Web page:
Basic & Applied Pharmacokinetics Self Assessment

Editor: John E. Murphy
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Page Count: 154

Whether you are a student, a new pharmacist, or a long-time practitioner, it is essential that you not only acquire and maintain your therapeutic knowledge, but also stay on top of new developments in pharmacokinetics.

This is a valuable review book designed to test skills for using equations and the application of pharmacokinetic parameters. It is the perfect book to review content you have learned and practiced, in addition to learning new areas not previously covered in your training.

NOTE: The link below allows you to download the ePub file. If you want the PDF files, click on Table of Contents, browse the chapters by clicking on the drop-down symbol ^, select a chapter, and you will see the DOWNLOAD PDF orange button in the upper right. Most ePub files can be opened in eBook readers, like the B&N Nook and Kobo eReader. These files have to be converted to .Mobi format before they are usable on the Amazon Kindle device or app. For your computer, the easiest way to open an ePub file is to double-click on it and let your PC decide which default application should open the file. If no program opens it, then you probably do not have an application installed that can view ePub files. ePub files can also be opened on a computer with various free programs including Adobe Digital Editions. If you have access to this title you can download the ePub here:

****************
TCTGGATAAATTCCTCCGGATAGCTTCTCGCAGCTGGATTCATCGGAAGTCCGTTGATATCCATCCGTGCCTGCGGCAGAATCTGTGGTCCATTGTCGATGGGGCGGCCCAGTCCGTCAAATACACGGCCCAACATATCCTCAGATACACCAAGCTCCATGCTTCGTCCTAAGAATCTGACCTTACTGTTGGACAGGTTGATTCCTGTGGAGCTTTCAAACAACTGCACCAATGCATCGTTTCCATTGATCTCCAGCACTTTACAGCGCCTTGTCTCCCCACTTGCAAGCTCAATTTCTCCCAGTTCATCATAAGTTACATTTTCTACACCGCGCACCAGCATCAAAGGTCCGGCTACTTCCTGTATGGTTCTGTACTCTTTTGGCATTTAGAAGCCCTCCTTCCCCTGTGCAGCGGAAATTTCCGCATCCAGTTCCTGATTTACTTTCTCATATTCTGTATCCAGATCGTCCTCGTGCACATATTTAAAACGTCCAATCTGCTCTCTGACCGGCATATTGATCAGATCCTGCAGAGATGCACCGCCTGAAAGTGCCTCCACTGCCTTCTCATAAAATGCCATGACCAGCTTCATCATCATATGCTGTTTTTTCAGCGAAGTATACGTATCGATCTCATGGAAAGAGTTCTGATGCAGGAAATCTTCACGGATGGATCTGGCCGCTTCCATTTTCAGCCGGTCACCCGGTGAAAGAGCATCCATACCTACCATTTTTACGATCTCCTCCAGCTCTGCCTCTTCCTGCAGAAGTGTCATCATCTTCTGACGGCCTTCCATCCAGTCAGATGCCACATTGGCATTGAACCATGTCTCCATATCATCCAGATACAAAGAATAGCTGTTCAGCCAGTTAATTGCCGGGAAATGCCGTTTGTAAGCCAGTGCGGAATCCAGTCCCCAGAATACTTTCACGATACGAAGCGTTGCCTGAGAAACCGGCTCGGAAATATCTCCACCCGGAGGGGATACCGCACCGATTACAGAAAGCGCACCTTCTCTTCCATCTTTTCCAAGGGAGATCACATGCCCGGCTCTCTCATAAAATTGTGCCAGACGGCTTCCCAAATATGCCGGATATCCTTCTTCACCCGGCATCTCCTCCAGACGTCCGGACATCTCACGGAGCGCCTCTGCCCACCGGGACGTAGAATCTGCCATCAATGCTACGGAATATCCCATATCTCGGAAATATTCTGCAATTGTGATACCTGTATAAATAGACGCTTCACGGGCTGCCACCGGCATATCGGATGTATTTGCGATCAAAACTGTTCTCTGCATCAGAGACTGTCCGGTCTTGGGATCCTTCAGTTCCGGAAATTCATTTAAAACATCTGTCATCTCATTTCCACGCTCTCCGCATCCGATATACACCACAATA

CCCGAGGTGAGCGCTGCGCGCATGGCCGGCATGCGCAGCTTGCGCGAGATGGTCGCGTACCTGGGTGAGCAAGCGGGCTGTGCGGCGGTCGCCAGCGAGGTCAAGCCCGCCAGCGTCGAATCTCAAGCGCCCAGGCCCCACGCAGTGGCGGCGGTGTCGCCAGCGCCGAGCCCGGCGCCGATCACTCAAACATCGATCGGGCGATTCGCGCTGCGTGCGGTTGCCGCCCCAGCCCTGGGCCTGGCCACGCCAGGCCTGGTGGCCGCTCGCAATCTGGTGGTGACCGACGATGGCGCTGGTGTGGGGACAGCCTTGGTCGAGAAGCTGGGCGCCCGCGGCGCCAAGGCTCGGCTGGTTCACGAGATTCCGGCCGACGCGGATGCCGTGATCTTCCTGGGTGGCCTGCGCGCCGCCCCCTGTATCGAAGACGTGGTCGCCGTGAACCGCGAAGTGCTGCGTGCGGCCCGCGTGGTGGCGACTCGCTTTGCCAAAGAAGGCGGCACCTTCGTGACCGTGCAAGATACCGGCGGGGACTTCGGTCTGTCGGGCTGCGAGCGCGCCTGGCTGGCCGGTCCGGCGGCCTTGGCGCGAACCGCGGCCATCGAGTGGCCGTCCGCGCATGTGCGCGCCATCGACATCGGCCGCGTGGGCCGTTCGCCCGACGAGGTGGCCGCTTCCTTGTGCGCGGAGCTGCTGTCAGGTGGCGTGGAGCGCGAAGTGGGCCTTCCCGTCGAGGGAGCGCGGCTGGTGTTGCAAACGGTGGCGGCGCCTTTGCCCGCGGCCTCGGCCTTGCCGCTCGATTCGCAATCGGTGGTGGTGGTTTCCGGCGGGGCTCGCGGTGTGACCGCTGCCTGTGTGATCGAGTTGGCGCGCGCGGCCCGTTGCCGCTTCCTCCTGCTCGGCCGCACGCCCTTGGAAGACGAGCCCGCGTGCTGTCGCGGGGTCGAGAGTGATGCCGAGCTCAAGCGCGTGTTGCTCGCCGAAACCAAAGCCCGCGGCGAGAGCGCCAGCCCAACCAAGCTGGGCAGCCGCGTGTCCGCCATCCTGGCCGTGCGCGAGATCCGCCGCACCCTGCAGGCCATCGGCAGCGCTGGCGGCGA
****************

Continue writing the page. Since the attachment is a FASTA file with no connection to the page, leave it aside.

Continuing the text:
• Basic & Applied Pharmacokinetics Self Assessment (EPUB 6.28 MB)

Mastery of pharmacokinetics is more important than ever. 

To exercise the best possible judgment in patient care, medication plans should be selected for the maximum efficacy and safety for each individual patient. 

Be confident in your approach with ASHP’s Basic & Applied Pharmacokinetics Self Assessment, a new resource from John E. Murphy, author of ASHP’s Clinical Pharmacokinetics, Fifth Edition, which offers questions and exercises with answers and detailed solutions to help gauge your understanding. 

Whether you are a student, a new pharmacist, or a long-time practitioner, it is essential that you not only acquire and maintain your therapeutic knowledge, but also stay on top of new developments in pharmacokinetics. 

This is a valuable review book designed to test skills for using equations and the application of pharmacokinetic parameters. It is the perfect book to review content you have learned and practiced, in addition to learning new areas not previously covered in your training.

As an added feature, the YouTube channel, here, is available as a complementary companion to the book, which includes a library of videos created by John Murphy to help you through the major pain points and help further support your self assessment.

John E. Murphy, PharmD, FASHP, FCCP

John E. Murphy is Professor of Pharmacy Practice and Science and Associate Dean for Academic and Professional Affairs at the College of Pharmacy, and Professor of Family and Community Medicine at the College of Medicine, the University of Arizona in Tucson. He is also an Honorary Professor at the University of Otago School of Pharmacy in Dunedin, New Zealand. He received his BS in Pharmacy and PharmD degrees from the University of Florida in Gainesville, where he was a recipient of the Distinguished Pharmacy Alumnus Award in 1998.